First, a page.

Executive producer Clark explains the six week silence: “Jessica sent in an audition tape and we overlooked it at first. We had gone through hundreds of actresses and couldn't find anyone who just had everything we wanted for the role. Our unit production manager said he had just worked with this great actress named Jessica Lucas – and for some reason that rang a bell. So we found her tape, called her and flew her down that day. She auditioned and we cast her in the room and sent her to wardrobe. We started shooting just a few days later.”
Clark’s experience with Lucas during production further solidified her confidence in the young actor’s abilities. “She possesses true star quality. She’s beautiful, charming and she’s got heart. She’s everything we wanted for Lily because she’s in the movie almost more than anyone.”

Odette Yustman had a similarly serendipitous journey to “Cloverfield” portraying Beth, Rob’s love interest. As Clark remembers it, “Matt Reeves, Bryan Burk and I were walking out of another meeting and we decided to stop by the casting office. Odette was sitting in the waiting room, and Alyssa, our casting director, said, ‘Do you mind sitting in? There’s this girl and I think she’s great.’ We were blown away. We saw her and we knew she was Beth. She’s lovely and so talented and bright.”

The two more recognizable faces in "Cloverfield" belong to Lizzy Caplan (Marlena) and Mike Vogel (Jason). Caplan has had no problem disappearing into roles such as the Goth-like, cynical Janis Ian character in "Mean Girls" or as Kat Warbler in the critically acclaimed series "The Class." She tackled the role of Marlena with similar gusto. "The thing that attracted me to this movie was J.J. Abrams. I've always been really impressed with ‘Lost,’" she admits. So she wasn't thrown by the veil of secrecy surrounding her audition. "We didn't know anything about the movie other than that J.J. was involved. What we read were not scenes from the movie, but from TV shows like 'Alias.'"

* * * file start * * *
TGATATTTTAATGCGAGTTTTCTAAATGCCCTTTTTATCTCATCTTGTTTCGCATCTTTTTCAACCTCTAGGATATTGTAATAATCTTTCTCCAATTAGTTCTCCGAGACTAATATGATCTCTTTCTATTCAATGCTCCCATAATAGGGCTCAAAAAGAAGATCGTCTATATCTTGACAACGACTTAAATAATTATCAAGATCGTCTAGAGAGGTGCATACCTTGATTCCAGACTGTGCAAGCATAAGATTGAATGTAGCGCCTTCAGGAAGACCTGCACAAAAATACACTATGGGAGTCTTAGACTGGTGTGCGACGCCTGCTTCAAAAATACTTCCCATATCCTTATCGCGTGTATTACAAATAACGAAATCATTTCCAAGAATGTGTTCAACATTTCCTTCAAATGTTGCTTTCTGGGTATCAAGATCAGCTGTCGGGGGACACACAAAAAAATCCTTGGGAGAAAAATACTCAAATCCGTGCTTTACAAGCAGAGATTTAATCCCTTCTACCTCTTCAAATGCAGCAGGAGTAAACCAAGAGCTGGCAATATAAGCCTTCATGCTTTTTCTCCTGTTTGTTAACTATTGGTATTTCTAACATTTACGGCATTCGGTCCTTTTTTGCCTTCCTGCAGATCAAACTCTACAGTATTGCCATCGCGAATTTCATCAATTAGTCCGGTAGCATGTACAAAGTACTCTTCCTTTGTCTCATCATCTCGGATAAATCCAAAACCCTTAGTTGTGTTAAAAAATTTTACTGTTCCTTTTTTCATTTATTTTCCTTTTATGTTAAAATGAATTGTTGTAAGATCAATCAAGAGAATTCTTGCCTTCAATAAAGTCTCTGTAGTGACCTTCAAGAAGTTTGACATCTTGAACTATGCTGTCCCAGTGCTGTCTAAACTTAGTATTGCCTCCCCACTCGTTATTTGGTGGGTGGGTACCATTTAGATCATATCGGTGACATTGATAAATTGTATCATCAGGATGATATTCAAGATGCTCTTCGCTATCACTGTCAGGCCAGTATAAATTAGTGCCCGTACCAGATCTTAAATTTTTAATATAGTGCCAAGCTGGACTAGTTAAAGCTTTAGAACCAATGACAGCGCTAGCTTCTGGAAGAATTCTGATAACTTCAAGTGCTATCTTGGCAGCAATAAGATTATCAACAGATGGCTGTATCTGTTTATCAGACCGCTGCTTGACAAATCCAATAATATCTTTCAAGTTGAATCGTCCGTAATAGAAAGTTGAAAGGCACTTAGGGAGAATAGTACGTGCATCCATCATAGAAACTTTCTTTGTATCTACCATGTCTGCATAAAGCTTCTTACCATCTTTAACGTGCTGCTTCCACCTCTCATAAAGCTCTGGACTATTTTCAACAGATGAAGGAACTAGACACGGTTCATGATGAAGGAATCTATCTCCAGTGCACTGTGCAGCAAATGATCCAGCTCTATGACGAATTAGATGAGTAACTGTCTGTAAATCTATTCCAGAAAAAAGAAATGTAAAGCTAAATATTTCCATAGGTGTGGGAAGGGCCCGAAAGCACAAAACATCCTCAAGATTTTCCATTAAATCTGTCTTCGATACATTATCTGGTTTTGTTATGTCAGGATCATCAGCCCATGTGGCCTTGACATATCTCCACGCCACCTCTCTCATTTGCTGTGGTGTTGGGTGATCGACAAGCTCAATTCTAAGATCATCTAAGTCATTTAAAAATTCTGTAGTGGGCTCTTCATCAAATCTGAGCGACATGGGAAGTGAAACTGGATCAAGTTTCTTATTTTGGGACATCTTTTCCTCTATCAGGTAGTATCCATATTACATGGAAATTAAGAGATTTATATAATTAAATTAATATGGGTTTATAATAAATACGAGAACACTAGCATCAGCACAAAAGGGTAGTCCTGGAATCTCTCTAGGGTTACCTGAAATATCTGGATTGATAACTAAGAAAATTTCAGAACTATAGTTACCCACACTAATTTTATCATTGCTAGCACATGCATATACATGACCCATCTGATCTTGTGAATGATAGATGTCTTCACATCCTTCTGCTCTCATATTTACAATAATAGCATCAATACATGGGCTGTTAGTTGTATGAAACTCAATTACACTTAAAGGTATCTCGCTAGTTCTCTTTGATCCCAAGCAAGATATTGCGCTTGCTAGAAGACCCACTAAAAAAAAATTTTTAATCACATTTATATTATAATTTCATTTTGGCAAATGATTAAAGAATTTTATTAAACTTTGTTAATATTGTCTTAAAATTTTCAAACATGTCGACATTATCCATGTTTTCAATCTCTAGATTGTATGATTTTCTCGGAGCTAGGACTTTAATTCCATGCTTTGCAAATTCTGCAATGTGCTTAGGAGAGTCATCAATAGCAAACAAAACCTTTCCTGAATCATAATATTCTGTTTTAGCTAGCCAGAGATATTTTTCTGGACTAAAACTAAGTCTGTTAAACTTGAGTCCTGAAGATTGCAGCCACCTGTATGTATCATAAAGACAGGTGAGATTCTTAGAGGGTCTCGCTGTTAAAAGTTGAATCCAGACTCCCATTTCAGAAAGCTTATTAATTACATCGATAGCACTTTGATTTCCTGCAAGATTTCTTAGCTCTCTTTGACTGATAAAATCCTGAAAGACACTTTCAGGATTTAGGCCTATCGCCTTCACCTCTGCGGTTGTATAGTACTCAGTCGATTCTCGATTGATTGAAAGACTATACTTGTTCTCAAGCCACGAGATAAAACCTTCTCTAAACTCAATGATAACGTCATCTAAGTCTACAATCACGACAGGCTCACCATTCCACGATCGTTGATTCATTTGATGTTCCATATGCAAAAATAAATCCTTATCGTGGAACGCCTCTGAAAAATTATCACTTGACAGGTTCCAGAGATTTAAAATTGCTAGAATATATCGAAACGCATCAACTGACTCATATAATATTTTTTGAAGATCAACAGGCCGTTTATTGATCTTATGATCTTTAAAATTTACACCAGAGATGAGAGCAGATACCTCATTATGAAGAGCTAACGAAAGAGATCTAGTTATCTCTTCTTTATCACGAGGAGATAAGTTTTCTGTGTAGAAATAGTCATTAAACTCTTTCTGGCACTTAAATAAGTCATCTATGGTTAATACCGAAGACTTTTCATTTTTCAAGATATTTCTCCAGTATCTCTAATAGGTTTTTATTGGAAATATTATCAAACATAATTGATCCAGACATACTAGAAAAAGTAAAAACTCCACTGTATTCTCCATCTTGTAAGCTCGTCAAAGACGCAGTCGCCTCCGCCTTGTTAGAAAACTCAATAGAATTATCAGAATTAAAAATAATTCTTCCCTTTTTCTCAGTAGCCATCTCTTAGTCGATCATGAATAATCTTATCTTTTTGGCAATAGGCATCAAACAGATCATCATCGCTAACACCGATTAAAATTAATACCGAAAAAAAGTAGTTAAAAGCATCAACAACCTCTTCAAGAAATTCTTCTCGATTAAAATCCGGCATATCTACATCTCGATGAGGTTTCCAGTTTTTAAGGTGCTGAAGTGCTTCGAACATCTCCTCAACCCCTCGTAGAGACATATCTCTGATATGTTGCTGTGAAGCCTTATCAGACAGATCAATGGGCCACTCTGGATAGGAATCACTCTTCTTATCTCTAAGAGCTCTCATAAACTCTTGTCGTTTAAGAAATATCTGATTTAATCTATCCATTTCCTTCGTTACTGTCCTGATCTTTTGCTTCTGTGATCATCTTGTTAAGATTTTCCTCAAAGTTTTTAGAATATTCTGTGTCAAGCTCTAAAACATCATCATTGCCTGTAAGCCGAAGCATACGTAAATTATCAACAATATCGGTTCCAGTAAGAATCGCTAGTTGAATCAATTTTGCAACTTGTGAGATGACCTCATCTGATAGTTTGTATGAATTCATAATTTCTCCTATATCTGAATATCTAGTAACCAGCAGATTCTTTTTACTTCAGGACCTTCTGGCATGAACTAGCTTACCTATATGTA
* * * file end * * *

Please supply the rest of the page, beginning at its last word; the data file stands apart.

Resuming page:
Caplan speculates that Abrams and Reeves were perhaps returning to their roots – the two had first collaborated on “Felicity.” The actors’ first taste of the script was from the early part of the movie, scenes in which six 20-something characters are involved in various unrequited crushes and friendships. “At first I thought it was a coming-of-age movie, sort of like ‘Reality Bites,’” Caplan recalls. “But then they gave us a second audition scene at the last minute in which I had to stab T.J. Miller in the heart with a shot of adrenaline. The producers were just laughing and loving the fact that we had no idea what was going on.”
The chemistry between Miller and Caplan was critical, says Reeves. “Having T.J. and Lizzy play off each other was what sold us on that relationship. So it was critical that we cast them and develop that relationship.”

Vogel previously starred with Kurt Russell in “Poseidon,” with Jennifer Aniston in “Rumor Has It…” and opposite Jessica Biel in the recent remake of “The Texas Chainsaw Massacre.” “Mike has a lot more movie credits under his belt than most of the rest of the cast,” Clark says. “He was probably the most familiar actor when he came in and read with Michael (Stahl-David). We were trying to pair actors and look for chemistry. There’s a scene in which these two brothers are talking and having a beer. He brought in two beers, and they drank during the audition and it was sort of charming, and real. We just fell in love with Mike, and felt like he really was acting kind of like that older brother. We hired him based on that audition.”

For these six talented actors, the excitement of being cast in a huge science fiction thriller produced by J.J. Abrams came with a proviso: they were forbidden to breathe a word about the movie to anyone, and even had to sign non-disclosure forms.